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A-Z of thought: Laws of physics

John Ling

The laws of physics reflect the nature of the environments. They may be said to note patterns and relationships between quantities such as distance and time. Laws seek to be true within the scope of their validity. Ohm's law seems a simple example. The relationship between voltage (V) and current (I) is described using the simple mathematical formula: V=IR (where R denotes electrical resistance).

This mathematical relationship is not, however, a law. Ohm's law is more precisely stated as: 'The voltage dropped across a metallic conductor is proportional to the current flowing through it at a constant temperature.'
Laws, like Ohm's law are empirically derived. They are based on observation and experiment. The mathematical relationship, in this case does not completely express the law, but laws may be described by mathematical relationships. Indeed the elegance and simplicity of some mathematical descriptions has led some to conjecture about the relationship between symmetry, patterns and the underlying structure of the physical world.

Laws are true wherever they are tested and hence do not have verifiable contradictory evidences. But this is not necessarily how laws are practically applied. An A-level physicist may be asked to demonstrate whether a resistor is Ohmic, independent of material chemistry; i.e. whether there is proportionality between the potential difference across the resistor and the current flowing through it. Another complication in working with laws is dealing with the nature of practical data. All experiments have uncertainties, due both to experimental design and to the precision of the instruments used. So assessment of compliance with empirically based laws may require a wider appreciation of experimental method.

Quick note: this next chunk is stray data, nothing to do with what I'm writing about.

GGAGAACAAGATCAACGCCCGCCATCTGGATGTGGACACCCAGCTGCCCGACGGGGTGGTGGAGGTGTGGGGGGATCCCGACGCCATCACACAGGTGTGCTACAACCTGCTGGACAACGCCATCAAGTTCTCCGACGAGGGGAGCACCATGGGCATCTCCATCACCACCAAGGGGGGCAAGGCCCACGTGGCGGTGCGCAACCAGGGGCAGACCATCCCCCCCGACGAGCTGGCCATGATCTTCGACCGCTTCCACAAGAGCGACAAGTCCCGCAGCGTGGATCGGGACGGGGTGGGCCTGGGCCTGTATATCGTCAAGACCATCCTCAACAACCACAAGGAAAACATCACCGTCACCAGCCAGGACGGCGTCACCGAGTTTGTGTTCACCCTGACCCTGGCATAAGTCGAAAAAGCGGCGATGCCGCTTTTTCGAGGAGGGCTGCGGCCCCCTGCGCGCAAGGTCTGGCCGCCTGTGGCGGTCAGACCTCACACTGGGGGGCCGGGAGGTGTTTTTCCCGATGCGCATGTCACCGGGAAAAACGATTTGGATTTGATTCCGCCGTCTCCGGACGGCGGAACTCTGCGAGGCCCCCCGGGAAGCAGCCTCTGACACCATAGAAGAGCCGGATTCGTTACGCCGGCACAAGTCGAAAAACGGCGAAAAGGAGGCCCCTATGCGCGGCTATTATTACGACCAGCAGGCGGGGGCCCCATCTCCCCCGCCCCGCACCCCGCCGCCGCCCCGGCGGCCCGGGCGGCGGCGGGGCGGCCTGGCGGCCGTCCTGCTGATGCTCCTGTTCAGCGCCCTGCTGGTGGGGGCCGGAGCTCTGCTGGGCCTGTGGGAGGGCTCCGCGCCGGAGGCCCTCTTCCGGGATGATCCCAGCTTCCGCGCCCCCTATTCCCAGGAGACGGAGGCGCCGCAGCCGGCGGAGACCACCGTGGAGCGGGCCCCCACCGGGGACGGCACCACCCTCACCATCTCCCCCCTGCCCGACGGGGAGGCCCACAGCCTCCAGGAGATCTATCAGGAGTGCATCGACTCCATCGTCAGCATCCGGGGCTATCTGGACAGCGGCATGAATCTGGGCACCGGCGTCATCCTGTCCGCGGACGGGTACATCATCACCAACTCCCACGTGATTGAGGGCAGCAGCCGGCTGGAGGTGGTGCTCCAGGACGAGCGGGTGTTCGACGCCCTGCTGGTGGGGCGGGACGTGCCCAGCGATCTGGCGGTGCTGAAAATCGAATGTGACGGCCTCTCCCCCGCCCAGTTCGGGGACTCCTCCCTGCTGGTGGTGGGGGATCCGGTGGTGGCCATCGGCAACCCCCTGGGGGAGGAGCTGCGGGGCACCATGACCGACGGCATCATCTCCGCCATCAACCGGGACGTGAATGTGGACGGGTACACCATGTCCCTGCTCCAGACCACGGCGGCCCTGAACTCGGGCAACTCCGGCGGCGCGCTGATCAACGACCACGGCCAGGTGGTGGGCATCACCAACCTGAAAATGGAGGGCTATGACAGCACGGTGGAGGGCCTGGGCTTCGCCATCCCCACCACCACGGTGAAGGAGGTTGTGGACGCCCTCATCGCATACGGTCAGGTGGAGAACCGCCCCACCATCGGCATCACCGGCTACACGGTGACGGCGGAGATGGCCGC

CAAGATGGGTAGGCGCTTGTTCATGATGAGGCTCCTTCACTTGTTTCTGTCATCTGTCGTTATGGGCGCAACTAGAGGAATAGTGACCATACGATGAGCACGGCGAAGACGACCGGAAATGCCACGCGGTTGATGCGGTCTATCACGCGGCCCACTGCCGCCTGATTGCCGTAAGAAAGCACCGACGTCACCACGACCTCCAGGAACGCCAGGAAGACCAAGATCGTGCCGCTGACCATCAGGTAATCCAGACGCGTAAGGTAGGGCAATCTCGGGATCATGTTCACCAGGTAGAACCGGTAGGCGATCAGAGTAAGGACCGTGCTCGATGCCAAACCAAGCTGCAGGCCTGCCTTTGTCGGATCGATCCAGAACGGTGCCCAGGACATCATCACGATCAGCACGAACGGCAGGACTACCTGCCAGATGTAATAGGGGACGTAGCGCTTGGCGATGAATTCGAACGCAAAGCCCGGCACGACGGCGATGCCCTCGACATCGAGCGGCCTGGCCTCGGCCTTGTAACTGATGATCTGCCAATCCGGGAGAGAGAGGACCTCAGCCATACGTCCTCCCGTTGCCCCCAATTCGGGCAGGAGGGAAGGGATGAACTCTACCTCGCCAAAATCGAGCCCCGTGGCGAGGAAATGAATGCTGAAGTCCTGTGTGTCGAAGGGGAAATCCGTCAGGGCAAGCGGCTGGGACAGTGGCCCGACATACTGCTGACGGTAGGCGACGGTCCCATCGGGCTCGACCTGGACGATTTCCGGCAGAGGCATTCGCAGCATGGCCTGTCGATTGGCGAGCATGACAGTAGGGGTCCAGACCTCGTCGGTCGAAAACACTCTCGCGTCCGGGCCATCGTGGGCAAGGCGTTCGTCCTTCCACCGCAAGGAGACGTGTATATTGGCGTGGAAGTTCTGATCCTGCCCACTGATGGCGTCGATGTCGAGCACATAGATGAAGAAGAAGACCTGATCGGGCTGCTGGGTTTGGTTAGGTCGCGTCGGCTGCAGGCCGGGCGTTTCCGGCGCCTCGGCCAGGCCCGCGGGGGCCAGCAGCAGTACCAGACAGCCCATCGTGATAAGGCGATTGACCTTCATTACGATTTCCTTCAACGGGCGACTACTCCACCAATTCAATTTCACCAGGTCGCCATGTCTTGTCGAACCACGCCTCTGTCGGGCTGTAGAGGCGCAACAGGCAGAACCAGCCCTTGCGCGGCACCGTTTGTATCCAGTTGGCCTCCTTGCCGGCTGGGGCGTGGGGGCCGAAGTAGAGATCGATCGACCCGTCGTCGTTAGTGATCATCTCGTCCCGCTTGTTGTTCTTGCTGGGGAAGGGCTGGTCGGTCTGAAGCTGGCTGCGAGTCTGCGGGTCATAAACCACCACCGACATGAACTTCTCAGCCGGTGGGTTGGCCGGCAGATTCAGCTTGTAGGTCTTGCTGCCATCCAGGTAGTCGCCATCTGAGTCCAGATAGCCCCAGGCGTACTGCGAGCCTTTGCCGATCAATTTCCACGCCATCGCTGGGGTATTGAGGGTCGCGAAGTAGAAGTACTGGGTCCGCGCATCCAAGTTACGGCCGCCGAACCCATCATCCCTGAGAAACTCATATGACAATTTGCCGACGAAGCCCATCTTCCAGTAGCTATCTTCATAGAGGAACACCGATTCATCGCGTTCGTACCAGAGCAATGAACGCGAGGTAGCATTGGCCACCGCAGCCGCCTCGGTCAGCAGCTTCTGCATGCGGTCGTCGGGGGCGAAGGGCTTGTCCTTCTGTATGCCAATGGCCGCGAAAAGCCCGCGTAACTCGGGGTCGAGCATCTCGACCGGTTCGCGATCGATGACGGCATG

What at first seems like a simple proposition can quickly raise the need for further refinement of direction. Problems about the correct association of a law to a particular situation are one of a number of issues to be addressed. To some readers these ideas may have a common resonance to other areas of life. It is not just the physicist who looks to the heart of the matter seeking for truth. Religious truth also may start with apparently simple statements of relationship. But the religious observer finds that deeper examination leads to a refinement of position without altering core aspects of the initial assessment. Is this coincidental or does it reveal that the search for truth, whether it be scientific or religious follows a similar pathway.

To a Christian physicist a solution might be apparent: the nature of truth reflects the nature of an underlying coherency.

John Ling